But Ms Iman accused Mr Andrews of having a ‘one dimensional view of Britain’, adding: ‘He sees it as a land of racism and hate and all of these things, that’s completely and fundamentally divorced from what most people believe to Britain.
‘We recognise that it has a complex history full of horror and terror but also triumph and uplifting things. I think we need to teach history holistically and not try and teach a narrative of cultural self loathing, which I think is very divisive.
‘I don’t think this helps a single ethnic minority life. I find it very hypocritical that a lot of people don’t have a problem with music that talks about stabbing and violence and the N word this and the N word that, but a song that brings a lot of joy to the British people is somehow an issue of censorship.’
She also argued: ‘Many things are being done in the names of ethnic minorities, protecting them and stopping them being offended, when that’s simply not how they feel and I’m being spoken for when actually his song brings a lot of people joy and happiness.
‘The majority of people don’t listen to the song and go ‘oh we want to reimpose colonialism and slavery,’ songs can take on new meaning, it’s become part of a new story that represents pride.’
Campaign group Defund The BBC this morning tweeted a video of Dame Vera Lynn singing Land of Hope and Glory
The BLM-backing Finnish conductor who ‘wants to reduce patriotic elements’ of Britain’s beloved Last Night of the Proms
Dalia Stasevska, who is conducting the Last Night
Dalia Stasevska is preparing for the biggest night of her career on September 12 when she conducts the BBC Symphony Orchestra in the Last Night of the Proms.
But away from music, the 35-year-old, who moved from her birthplace of Ukraine to Finland when she was aged just five, is known to be a supporter of the Black Lives Matter movement.
In June, as protests took place over the death of black man George Floyd in Minneapolis, Ms Stasevska tweeted an image reading: ‘I stand for equality. I stand against racism. I stand for love and compassion.’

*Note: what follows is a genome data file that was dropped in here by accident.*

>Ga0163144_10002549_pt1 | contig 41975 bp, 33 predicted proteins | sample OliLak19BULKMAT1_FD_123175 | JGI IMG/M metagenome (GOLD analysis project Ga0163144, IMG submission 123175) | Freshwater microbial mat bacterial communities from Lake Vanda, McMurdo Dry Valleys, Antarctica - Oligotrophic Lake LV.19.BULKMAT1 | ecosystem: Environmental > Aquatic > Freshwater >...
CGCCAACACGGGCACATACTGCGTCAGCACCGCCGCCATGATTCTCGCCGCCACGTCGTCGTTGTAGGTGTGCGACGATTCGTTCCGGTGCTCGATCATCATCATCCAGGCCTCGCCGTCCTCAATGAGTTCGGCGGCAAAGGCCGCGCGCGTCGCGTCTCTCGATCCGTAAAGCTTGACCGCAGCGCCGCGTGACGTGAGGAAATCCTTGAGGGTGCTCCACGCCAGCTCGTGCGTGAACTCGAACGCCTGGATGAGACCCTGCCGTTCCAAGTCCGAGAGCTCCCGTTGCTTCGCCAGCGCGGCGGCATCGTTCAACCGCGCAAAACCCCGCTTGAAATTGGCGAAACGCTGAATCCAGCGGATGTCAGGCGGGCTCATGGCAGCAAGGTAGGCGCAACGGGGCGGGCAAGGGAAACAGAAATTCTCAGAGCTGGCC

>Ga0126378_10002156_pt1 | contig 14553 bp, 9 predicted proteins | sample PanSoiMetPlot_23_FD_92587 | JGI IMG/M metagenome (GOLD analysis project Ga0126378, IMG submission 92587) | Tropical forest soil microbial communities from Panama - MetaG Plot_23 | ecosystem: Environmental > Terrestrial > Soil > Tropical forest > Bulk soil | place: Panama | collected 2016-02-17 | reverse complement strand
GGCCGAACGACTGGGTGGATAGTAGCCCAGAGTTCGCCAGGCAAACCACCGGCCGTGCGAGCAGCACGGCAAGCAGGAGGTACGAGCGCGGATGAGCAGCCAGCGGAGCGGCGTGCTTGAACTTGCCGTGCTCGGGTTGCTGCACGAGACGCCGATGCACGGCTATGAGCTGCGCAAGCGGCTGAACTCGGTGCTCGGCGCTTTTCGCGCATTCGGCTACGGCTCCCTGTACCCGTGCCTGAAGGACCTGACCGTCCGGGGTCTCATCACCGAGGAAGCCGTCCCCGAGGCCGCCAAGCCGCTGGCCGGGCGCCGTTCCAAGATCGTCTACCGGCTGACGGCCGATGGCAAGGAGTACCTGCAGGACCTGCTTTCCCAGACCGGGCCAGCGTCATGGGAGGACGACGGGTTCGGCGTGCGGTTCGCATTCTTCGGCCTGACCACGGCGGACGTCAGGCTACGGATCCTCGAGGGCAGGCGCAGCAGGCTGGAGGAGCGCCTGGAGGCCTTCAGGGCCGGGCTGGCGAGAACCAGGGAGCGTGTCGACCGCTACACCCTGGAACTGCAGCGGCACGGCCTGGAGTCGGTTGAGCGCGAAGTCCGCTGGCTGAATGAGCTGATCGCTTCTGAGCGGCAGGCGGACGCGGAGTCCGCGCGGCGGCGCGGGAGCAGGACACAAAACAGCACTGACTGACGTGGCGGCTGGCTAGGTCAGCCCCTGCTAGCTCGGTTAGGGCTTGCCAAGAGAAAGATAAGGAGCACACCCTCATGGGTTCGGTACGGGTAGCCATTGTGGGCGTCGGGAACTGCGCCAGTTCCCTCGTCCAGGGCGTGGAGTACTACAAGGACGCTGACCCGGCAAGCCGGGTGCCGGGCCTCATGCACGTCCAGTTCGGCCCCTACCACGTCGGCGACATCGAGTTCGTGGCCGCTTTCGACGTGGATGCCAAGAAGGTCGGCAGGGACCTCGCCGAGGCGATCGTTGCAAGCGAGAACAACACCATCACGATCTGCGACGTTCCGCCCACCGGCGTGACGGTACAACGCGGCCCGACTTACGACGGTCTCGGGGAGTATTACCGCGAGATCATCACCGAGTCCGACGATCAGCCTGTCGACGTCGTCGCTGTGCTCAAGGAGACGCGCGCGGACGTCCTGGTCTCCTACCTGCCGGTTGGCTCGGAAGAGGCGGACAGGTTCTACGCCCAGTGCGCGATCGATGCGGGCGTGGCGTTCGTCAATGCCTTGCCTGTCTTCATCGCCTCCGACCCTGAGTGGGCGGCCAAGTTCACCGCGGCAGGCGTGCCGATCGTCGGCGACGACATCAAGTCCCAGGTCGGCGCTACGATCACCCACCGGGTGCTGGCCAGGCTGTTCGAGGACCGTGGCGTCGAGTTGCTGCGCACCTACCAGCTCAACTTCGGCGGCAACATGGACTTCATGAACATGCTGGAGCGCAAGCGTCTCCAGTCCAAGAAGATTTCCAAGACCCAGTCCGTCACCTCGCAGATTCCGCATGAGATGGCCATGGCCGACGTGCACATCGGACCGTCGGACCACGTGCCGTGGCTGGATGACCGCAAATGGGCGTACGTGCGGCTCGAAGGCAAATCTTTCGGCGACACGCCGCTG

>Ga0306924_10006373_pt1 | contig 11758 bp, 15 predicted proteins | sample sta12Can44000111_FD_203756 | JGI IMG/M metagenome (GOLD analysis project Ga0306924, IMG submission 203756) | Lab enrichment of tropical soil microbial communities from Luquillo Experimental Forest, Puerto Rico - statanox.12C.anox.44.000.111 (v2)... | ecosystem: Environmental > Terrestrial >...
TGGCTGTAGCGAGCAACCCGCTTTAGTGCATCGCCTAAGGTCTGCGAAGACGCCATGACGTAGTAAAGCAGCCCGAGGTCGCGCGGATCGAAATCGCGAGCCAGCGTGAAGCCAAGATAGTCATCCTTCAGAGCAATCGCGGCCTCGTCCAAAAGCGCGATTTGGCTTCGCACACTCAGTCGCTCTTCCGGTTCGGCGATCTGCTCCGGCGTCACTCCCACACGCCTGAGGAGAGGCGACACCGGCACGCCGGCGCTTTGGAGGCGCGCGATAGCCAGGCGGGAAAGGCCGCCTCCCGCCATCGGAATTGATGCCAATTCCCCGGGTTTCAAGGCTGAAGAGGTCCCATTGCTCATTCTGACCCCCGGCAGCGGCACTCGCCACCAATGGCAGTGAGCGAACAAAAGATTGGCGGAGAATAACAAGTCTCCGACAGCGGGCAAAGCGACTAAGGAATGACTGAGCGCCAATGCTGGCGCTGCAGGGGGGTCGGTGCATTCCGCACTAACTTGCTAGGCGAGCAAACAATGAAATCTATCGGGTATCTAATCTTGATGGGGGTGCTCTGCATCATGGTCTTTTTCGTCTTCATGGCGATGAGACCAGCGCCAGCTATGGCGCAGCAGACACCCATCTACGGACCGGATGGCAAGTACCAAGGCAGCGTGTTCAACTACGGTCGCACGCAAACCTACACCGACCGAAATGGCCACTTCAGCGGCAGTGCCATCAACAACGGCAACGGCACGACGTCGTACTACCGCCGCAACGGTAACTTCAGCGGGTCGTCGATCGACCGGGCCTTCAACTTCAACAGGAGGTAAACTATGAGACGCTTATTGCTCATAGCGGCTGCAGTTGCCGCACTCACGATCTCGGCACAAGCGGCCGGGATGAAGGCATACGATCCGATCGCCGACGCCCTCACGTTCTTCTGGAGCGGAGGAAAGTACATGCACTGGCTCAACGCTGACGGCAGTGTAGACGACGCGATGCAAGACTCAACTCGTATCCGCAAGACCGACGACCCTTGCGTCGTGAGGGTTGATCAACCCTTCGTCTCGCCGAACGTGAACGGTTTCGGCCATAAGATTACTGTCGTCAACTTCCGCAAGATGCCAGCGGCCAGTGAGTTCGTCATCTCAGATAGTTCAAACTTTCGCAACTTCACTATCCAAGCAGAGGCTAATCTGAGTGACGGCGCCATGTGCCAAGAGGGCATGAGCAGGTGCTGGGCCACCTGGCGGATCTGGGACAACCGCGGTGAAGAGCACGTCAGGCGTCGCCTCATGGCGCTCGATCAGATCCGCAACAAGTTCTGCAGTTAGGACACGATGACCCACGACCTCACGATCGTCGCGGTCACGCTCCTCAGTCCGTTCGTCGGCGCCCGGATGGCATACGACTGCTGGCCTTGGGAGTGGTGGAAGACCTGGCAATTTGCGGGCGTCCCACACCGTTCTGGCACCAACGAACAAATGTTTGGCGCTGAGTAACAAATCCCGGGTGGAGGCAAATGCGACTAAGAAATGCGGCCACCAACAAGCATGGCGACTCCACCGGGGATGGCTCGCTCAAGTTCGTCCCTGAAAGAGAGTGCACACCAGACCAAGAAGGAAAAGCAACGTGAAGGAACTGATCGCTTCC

In June, as protests took place over the death of George Floyd in Minneapolis, Ms Stasevska tweeted the above image
She uses social media to campaign about race and gender equality, and last month encouraged followers to listen to a BBC Radio 3 debate about classical music and race.
Ms Stasevska is pictured with Mr Lordi, the lead vocalist in heavy metal band Lordi
Ms Stasevska is married to the Finnish musician Lauri Porra, who is the bassist for power metal band Stratovarius and the great-grandson of composer Jean Sibelius.
Speaking to the Guardian in January 2019, she said: ‘He’s the famous one, not me. There’s no city or country where he doesn’t get recognised!’
Ms Stasevska originally trained as a violinist, before developing a love of opera aged 13 then moving into conducting in her 20s.
She told the Guardian: ‘Opera was kind of my punk. My friends were listening to the Spice Girls and Backstreet Boys, but I just wanted opera.’
Dalia Stasevska is married to the Finnish musician Lauri Porra, who is the bassist for power metal band Stratovarius
The row continued today, with TV personality Vanessa Feltz and arguing with Nick Ferrari arguing on This Morning.
Feltz said: ‘They’re not doing it to upset anybody. They’re not doing it to upset Nick Ferrari Rule Britannia, I’m sure people will be singing along at home. I think this was an attempt not to cause an offense, Is that a bad thing?’
Ferrari replied: ‘I simply can’t agree.
‘It was the British Royal Navy who brought an end to slavery.
‘As for the land of hope and glory, or woke and glory as the BBC would have it, there is no argument in favour of it whatsoever.
‘The BBC are out of touch with this country. The BBC has gone down a silo, quasi-campaigning. It’s there to inform and entertain and it has done for 90 years with the music. The BBC, I would argue, has lost it’s direction.’
Feltz then noted the song’s links with the British Empire, adding: ‘One of the lyrics is wider still and wider, shall thy bounds be set.
‘In other words, expand your empire.
‘You take over more and more countries, that’ what the lyrics are. I love that song, I adore it. But if it’s deeply hurtful, should it be replaced with an orchestral tune?’